This bill would expand our state’s child care capacity by increasing the rates paid to providers for infant and toddler care, offering grants to help pay for new and renovated day care facilities, and establishing a fund to recruit and train a new generation of providers.

Unanimous support in committee for child care bill

A recent California Assembly bill, AB 2292, championed by Yolo County Assemblymember Cecilia Aguiar-Curry, proposes improvements to the child care system. By establishing the Early Education Expansion Program, the bill’s goal is to provide better access to high-quality child care and education programs for infants as well as toddlers. AB 2292 proposes to establish grant programs to fund both child care facilities and the recruitment of skilled child care workers. The bipartisan bill made it through the education committee’s hearing with unanimous support. It is now on its way to the appropriations committee.

“There is a child care crisis going on in the whole nation,” said Sandy Batchelor, the work-life coordinator at UC Davis, who works alongside student parents.

Bill to expand child care sails out of committee

AB 2292, authored by Assemblywoman Cecilia Aguiar-Curry, D-Winters, passed out of the Assembly Education Committee this week on a bipartisan  7-0 vote. This bill, which would increase the reimbursement rates for infant and toddler care is a California Legislative Women’s Caucus priority for the year, and the only state budget request the caucus is backing.

The legislation also would create a grant program to help pay for new and renovated child-care facilities, and establishing a fund to recruit a new generation of providers.

Advocates to Honor State Legislators for Prioritizing Young Kids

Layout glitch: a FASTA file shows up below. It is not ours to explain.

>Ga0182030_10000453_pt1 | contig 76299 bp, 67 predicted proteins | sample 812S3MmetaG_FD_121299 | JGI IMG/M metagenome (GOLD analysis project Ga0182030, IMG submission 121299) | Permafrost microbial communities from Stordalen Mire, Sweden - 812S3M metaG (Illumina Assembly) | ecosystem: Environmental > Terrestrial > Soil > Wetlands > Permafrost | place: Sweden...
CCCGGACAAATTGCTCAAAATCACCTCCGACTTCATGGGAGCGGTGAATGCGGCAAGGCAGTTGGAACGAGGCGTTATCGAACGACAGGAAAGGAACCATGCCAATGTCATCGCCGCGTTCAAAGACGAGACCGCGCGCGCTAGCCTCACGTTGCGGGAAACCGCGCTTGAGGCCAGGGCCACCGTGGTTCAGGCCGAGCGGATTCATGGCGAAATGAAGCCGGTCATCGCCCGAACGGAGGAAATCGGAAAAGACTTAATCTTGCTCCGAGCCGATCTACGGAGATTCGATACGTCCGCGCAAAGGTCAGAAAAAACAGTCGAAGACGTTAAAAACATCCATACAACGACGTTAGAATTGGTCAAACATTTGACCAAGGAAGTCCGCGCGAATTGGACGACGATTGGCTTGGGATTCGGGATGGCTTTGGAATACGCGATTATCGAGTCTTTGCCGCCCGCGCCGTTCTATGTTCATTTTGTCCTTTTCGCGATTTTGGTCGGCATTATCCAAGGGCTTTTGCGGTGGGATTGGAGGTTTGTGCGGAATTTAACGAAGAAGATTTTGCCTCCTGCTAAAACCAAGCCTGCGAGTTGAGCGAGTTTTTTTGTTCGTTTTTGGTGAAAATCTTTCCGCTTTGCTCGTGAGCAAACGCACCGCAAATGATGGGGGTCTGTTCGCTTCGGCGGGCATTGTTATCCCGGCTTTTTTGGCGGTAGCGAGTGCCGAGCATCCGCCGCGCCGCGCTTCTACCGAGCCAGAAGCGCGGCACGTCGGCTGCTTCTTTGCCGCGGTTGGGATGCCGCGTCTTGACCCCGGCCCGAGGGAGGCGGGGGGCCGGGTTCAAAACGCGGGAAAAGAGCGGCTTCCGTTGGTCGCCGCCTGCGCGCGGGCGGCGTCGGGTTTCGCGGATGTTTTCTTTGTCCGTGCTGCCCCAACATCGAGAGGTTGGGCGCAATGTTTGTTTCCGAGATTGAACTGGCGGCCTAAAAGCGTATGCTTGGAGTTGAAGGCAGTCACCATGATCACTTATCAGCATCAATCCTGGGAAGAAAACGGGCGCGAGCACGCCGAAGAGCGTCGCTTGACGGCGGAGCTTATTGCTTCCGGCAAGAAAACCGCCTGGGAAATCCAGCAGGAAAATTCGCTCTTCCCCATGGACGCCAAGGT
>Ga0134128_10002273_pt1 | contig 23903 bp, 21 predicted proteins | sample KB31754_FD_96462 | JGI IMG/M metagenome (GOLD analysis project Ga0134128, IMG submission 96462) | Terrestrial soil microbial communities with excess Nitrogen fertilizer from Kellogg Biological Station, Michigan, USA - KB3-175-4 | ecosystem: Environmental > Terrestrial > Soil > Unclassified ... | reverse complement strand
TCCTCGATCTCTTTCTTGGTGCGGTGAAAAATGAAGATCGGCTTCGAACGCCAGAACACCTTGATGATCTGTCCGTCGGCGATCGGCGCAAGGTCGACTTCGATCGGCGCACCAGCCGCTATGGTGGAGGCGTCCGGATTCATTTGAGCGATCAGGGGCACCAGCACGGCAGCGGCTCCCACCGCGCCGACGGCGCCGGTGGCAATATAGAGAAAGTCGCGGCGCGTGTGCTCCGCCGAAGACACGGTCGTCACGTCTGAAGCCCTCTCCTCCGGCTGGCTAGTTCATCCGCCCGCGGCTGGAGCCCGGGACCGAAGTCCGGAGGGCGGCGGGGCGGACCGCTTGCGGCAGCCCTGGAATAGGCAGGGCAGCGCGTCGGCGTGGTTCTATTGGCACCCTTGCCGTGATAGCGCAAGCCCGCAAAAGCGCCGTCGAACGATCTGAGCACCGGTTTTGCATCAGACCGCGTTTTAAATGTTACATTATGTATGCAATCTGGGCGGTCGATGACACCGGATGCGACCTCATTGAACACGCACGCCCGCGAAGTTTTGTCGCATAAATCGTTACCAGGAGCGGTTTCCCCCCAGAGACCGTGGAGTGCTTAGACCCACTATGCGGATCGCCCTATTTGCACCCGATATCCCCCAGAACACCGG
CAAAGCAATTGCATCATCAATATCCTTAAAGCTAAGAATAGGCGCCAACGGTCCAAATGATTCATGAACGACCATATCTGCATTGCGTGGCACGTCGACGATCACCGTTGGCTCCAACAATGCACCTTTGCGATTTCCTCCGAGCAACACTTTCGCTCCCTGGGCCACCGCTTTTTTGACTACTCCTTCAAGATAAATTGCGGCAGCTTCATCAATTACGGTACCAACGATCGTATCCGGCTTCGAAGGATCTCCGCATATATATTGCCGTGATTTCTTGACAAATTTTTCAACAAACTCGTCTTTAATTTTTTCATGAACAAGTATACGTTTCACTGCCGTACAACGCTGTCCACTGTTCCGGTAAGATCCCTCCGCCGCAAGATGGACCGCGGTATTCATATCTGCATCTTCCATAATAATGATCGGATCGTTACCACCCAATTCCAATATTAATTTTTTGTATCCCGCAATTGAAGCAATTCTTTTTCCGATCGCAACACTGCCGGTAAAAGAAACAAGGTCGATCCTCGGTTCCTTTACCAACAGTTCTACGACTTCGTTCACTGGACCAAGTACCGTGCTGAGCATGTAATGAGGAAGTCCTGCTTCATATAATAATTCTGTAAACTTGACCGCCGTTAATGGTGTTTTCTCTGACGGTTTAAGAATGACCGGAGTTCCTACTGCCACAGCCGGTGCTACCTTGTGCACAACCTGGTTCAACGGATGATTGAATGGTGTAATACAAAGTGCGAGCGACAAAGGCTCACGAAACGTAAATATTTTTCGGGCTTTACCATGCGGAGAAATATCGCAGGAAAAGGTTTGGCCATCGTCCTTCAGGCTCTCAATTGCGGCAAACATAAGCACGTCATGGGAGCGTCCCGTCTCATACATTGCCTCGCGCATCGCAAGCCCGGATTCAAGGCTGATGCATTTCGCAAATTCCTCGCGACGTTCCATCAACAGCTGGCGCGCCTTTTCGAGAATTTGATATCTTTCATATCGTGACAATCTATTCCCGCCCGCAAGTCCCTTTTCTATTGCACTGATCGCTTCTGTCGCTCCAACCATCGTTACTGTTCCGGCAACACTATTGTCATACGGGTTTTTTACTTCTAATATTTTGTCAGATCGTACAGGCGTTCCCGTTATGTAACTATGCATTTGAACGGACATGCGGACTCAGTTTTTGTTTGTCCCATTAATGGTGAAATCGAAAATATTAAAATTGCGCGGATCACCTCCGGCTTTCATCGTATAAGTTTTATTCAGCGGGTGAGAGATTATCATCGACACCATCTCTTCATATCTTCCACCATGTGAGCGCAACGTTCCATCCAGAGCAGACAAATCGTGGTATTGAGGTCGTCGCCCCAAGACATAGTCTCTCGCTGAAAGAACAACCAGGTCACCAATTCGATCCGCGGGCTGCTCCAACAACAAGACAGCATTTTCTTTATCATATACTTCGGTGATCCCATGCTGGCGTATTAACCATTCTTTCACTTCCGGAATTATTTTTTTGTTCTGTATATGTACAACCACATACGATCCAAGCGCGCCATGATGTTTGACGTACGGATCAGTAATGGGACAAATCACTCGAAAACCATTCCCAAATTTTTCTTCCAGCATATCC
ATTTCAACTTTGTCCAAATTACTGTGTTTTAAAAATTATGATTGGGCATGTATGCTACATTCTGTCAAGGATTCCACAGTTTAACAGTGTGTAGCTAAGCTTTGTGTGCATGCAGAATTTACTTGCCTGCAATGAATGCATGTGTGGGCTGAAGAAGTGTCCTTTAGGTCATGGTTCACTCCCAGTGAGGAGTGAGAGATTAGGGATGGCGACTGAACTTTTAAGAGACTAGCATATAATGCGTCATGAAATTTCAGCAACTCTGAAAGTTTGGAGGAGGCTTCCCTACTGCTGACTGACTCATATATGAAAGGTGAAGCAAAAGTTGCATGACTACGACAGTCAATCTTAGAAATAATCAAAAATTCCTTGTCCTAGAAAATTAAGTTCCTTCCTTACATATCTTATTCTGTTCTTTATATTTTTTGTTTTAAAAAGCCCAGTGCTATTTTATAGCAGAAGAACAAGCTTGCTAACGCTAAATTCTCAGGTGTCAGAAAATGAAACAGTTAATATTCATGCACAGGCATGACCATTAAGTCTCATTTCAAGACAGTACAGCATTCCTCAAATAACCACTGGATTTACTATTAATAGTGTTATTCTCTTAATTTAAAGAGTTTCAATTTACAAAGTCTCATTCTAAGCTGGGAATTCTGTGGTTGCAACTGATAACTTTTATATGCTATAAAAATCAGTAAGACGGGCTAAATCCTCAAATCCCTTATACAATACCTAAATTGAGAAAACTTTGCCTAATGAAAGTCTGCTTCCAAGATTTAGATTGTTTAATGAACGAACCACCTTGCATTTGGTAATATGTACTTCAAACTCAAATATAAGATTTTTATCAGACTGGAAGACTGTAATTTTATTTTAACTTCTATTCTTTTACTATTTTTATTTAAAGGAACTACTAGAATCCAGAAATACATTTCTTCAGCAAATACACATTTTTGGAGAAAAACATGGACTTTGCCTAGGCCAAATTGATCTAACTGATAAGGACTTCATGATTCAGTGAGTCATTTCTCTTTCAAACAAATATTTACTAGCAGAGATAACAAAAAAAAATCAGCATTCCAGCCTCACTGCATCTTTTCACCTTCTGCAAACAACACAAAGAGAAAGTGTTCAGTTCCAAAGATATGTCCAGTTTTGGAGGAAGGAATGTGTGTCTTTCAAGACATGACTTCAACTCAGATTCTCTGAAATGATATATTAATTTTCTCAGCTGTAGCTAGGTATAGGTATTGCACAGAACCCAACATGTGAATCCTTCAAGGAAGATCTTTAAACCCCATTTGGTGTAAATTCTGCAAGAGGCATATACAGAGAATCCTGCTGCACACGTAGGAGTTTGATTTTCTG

SACRAMENTO – The statewide network of First 5s will gather May 2 at the steps of the State Capitol to honor three legislators with Champion for Children Awards as part of First 5’s 20thAnniversary celebration marking California voters’ approval of Prop 10.  Assembly Speaker Anthony Rendon (D-Lakewood) will deliver the keynote for the award ceremony.

Assemblymembers Cecilia Aguiar-Curry (D-Winters), Joaquin Arambula (D-Fresno), and Kevin McCarty (D-Sacramento) are backing efforts this legislative session to increase pay and recruitment of child care providers (Aguiar-Curry, AB 2292); bolster home visiting for CalWORKs families with small children (Arambula, AB 992); and advance more rigorous developmental screening practices (McCarty, AB 11). Senator Mike McGuire (D-Healdsburg) will receive an award earlier in the day as a former commissioner of First 5 Sonoma County.

We need a backup plan for Trump's nuclear button

For too many Americans, the past year has awoken fears that had faded over the past 30 years. President Donald Trump has threatened to rain "fire and fury" down upon North Korea. He has announced a program to build new and more "usable" nuclear weapons. A recent false alarm in Hawaii of an incoming missile attack sent thousands of families running for cover. Anxieties have risen to the point that a majority of Americans do not trust the president to handle a nuclear crisis.

This is not acceptable.